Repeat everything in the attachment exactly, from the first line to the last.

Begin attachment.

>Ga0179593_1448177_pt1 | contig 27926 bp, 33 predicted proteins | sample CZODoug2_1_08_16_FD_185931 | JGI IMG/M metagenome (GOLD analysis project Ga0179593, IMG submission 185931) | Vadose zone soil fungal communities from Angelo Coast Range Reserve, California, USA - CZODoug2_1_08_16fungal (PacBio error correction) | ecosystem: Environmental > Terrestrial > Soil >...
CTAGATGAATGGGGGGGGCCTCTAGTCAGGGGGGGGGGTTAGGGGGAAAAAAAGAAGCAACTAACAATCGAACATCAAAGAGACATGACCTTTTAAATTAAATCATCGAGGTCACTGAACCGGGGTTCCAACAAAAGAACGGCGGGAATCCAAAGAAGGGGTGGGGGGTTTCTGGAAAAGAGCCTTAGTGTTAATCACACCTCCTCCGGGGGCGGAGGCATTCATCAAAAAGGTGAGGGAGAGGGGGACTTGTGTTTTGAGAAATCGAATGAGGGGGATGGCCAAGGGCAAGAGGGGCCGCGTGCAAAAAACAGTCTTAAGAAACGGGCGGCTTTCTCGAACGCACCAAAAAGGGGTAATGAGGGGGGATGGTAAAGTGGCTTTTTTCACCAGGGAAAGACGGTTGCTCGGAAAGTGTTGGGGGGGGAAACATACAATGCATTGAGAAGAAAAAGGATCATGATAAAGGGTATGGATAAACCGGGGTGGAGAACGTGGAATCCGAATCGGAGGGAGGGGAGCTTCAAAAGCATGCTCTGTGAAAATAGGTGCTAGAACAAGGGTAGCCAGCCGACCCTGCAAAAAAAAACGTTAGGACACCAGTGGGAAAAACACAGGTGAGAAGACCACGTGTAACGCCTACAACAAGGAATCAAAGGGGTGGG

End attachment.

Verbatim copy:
>Ga0179593_1448177_pt1 | contig 27926 bp, 33 predicted proteins | sample CZODoug2_1_08_16_FD_185931 | JGI IMG/M metagenome (GOLD analysis project Ga0179593, IMG submission 185931) | Vadose zone soil fungal communities from Angelo Coast Range Reserve, California, USA - CZODoug2_1_08_16fungal (PacBio error correction) | ecosystem: Environmental > Terrestrial > Soil >...
CTAGATGAATGGGGGGGGCCTCTAGTCAGGGGGGGGGGTTAGGGGGAAAAAAAGAAGCAACTAACAATCGAACATCAAAGAGACATGACCTTTTAAATTAAATCATCGAGGTCACTGAACCGGGGTTCCAACAAAAGAACGGCGGGAATCCAAAGAAGGGGTGGGGGGTTTCTGGAAAAGAGCCTTAGTGTTAATCACACCTCCTCCGGGGGCGGAGGCATTCATCAAAAAGGTGAGGGAGAGGGGGACTTGTGTTTTGAGAAATCGAATGAGGGGGATGGCCAAGGGCAAGAGGGGCCGCGTGCAAAAAACAGTCTTAAGAAACGGGCGGCTTTCTCGAACGCACCAAAAAGGGGTAATGAGGGGGGATGGTAAAGTGGCTTTTTTCACCAGGGAAAGACGGTTGCTCGGAAAGTGTTGGGGGGGGAAACATACAATGCATTGAGAAGAAAAAGGATCATGATAAAGGGTATGGATAAACCGGGGTGGAGAACGTGGAATCCGAATCGGAGGGAGGGGAGCTTCAAAAGCATGCTCTGTGAAAATAGGTGCTAGAACAAGGGTAGCCAGCCGACCCTGCAAAAAAAAACGTTAGGACACCAGTGGGAAAAACACAGGTGAGAAGACCACGTGTAACGCCTACAACAAGGAATCAAAGGGGTGGG